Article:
The total protein test is a urine or blood test that assesses protein levels in the body. Age, diet, and other factors can affect the results. Atypical levels may be a sign of inflammation, liver disease, or other health conditions.

Doctors may refer to the urine version of this test as “urinary protein” or “protein in the urine” tests. Total protein tests can help diagnose liver and kidney diseases, along with other conditions.

In this article, we discuss the total protein test, how to interpret the results, and what normal or abnormal protein levels might mean.

Share on Pinterest
Sebastian Condrea/Getty Images

Total protein tests measure the total number of proteins present in bodily fluids. Proteins serve as building blocks for many organs, hormones, and enzymes, and so are essential for overall health.

The test examines protein in either urine or the portion of the blood that medical professionals call the “serum.”

Blood test

A serum total protein test measures the amount of albumin and globulin present in the serum portion of the blood. To a lesser extent, it also measures other proteins.

Albumin protein accounts for half of the total protein found in blood plasma. It regulates pressure in the plasma to prevent water from leaking out of blood vessels.

Globulin proteins vary in size, weight, and function. They include alpha, beta, and gamma globulins.

Urine test

Urinary protein testing looks at how much protein there is in a urine sample. The kidneys filter albumin and other proteins from the blood, so urine can contain small amounts of protein.

However, problems with the urinary tract, such as chronic kidney disease, can cause large amounts of protein to leak into the urine. A urine protein test detects if there is too much.

The typical range for protein levels in blood serum is 6–8 grams per deciliter (g/dl). Of this, albumin makes up 3.5 to 5.0 g/dl, and the rest is total globulins. However, it is important to note that these ranges may vary between different laboratories.

Usually, a person’s body eliminates less than 150 milligrams (mg) of total protein and less than 30 mg of albumin through the urine every 24 hours.

High or low serum or urine protein levels do not always signal a chronic medical condition. Factors that can affect a person’s protein levels include:

When a person is pregnant, they may need to have urine tests for signs of proteinuria, which is excess protein in the urine.

Urinary protein that exceeds more than 300 mg of protein per day may indicate preeclampsia, which is a potential complication of pregnancy that causes high blood pressure and other effects.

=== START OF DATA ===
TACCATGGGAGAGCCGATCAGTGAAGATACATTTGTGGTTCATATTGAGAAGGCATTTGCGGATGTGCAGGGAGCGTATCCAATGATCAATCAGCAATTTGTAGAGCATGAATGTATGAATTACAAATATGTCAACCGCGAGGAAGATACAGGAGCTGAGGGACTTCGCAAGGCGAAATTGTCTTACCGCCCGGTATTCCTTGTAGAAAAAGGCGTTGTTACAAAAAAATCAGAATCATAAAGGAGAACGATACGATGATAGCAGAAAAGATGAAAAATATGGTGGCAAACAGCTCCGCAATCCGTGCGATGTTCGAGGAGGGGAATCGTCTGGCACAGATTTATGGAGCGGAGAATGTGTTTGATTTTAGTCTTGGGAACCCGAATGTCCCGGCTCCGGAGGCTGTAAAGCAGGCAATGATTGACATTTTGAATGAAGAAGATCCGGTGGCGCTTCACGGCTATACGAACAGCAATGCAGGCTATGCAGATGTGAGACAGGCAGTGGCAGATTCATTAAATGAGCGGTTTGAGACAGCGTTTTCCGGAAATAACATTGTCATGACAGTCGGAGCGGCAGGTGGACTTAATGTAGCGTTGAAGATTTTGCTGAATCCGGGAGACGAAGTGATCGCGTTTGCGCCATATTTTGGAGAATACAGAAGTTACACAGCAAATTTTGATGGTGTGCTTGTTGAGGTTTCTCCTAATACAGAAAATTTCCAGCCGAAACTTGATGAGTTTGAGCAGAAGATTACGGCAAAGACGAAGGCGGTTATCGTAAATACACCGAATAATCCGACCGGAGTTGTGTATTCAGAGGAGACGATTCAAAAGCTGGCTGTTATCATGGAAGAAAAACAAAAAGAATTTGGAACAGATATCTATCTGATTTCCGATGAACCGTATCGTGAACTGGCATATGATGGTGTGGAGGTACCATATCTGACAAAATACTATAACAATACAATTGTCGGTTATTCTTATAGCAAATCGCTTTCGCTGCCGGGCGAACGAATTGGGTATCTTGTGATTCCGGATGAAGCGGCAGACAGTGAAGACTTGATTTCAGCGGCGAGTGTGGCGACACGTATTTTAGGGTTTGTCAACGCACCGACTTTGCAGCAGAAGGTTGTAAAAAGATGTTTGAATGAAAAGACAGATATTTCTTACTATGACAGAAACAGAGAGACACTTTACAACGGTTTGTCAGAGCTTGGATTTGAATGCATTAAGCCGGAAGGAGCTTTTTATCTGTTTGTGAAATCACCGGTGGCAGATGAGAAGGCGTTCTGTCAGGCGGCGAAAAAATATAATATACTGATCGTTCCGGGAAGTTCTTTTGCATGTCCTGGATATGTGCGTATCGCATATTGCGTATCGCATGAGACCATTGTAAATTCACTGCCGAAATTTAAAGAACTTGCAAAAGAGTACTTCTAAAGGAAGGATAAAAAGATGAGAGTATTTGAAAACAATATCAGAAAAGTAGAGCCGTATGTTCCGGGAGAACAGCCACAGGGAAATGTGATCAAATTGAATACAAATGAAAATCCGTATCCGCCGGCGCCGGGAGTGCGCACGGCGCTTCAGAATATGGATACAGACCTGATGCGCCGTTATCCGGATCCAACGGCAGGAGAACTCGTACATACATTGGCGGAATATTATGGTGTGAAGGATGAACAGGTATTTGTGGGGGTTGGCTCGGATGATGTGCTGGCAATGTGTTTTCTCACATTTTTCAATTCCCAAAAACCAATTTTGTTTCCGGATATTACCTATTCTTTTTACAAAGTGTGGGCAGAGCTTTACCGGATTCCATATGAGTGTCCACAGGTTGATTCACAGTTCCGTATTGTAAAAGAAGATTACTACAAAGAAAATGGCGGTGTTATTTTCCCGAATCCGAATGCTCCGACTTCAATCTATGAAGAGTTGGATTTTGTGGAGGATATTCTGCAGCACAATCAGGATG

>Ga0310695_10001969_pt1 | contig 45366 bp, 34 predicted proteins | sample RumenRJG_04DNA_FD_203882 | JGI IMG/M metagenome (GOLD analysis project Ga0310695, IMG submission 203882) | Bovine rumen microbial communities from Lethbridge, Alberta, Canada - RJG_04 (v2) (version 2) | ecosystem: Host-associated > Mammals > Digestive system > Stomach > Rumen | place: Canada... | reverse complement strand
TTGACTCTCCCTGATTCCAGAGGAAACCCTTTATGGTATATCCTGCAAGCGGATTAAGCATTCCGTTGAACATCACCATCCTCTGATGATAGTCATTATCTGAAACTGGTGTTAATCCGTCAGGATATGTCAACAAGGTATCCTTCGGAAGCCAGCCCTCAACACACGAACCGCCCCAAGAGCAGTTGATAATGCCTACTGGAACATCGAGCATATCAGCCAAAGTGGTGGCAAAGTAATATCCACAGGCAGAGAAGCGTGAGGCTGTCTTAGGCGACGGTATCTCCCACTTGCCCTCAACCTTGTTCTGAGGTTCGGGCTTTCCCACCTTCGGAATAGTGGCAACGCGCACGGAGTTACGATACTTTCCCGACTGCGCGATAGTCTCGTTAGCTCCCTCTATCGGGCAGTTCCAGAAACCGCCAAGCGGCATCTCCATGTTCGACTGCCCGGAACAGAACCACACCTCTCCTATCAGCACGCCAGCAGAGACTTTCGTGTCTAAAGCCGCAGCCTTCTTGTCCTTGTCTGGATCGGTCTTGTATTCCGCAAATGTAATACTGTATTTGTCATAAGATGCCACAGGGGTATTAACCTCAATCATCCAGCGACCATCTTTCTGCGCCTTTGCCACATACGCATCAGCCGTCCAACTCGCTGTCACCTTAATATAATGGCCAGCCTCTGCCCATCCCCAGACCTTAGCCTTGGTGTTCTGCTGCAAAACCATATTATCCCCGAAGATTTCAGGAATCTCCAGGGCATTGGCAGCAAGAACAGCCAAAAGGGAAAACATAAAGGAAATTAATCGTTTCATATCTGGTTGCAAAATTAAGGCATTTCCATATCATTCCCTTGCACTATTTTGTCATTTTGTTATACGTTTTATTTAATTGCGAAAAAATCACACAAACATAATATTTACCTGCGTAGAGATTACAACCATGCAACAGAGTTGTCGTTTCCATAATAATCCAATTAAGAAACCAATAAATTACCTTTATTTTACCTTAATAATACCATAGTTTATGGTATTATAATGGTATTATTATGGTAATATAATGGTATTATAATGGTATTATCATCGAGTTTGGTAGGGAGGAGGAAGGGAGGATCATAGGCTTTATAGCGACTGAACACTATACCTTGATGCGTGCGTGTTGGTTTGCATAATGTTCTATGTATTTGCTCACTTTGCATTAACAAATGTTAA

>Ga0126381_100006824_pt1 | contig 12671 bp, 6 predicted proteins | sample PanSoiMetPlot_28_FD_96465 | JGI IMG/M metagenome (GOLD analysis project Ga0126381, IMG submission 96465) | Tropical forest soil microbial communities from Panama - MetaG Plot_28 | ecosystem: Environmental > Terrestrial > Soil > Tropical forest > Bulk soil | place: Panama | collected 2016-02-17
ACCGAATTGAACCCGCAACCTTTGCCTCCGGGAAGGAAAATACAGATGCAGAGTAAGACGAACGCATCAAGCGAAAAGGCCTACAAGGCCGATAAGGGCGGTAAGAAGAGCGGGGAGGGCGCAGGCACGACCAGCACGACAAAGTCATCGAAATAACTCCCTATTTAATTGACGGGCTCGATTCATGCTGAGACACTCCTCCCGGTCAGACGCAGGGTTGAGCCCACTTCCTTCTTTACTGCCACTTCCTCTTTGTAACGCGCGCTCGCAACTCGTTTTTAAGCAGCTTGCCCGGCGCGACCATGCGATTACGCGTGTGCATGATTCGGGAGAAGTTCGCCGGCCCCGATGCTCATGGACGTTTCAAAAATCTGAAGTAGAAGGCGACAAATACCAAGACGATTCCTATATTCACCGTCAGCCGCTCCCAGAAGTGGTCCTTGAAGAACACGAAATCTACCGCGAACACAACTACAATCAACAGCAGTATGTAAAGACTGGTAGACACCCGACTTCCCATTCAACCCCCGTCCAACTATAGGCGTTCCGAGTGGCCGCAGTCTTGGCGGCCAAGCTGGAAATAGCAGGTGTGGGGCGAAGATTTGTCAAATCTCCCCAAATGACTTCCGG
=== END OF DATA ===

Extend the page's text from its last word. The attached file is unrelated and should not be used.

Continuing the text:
A doctor may order a serum total protein test during a routine health checkup as part of a comprehensive metabolic panel (CMP).

Doctors may also use a total protein test to help diagnose a variety of diseases that affect protein levels. They may recommend one if a person has:

  • unexpected weight loss
  • loss of appetite
  • fatigue
  • edema, or swelling from excess fluid
  • difficulty urinating
  • nausea or vomiting
  • symptoms of nutritional deficiency

People who have medical conditions that affect their digestive tract, liver, or kidneys may take total protein tests during follow-up visits to monitor their condition.

A doctor will look at the results of the serum total protein test along with other test results to help diagnose medical conditions. They will analyze the results in the context of a person’s overall CMP.

If protein levels are not typical, the doctor may recommend further tests.

What do high protein levels mean?

High serum total protein levels can indicate the following health conditions:

What do low protein levels mean?

Low serum total protein levels may suggest any of the following health conditions:

Albumin to globulin ratio

Alongside the serum total protein level, a laboratory may calculate the albumin to globulin (A/G) ratio in the bloodstream.

A low A/G ratio may be due to an overproduction of globulin, underproduction of albumin, or loss of albumin, which may indicate the following:

  • an autoimmune disease
  • cirrhosis, or scarring of the liver
  • kidney disease
  • multiple myeloma

A high A/G ratio may suggest:

  • an underproduction of antibodies
  • leukemia, or cancer of the bone marrow

A healthcare provider administers a total protein test in a clinic or other healthcare setting. Unless a doctor says otherwise, people do not need to make any special preparations before taking the test.

A serum total protein test involves drawing a sample of blood from a vein located in the arm. A healthcare provider or phlebotomist will tie an elastic band around the upper arm to make the veins easier to find. They will insert the needle into a vein. Blood from the vein will pass through the needle and into a collection tube.

Once the healthcare provider collects enough blood, they will remove the needle and the elastic band from the arm, apply pressure to the injection site, and cover the wound with a dressing if necessary.

A urine total protein test involves collecting a sample of urine and then giving it to a healthcare professional. People collect the sample at home or in a healthcare setting. Some tests involve collecting the urine over a 24-hour period.

Proteins play essential roles in supporting vital bodily functions, such as digestion, blood clotting, and energy production.

A doctor may perform a total protein test during a routine health checkup, or if a person has specific symptoms, to measure the amount of protein present in the blood or urine.

A total protein test can detect typical or atypical protein levels, which can help diagnose medical conditions, such as kidney and liver diseases.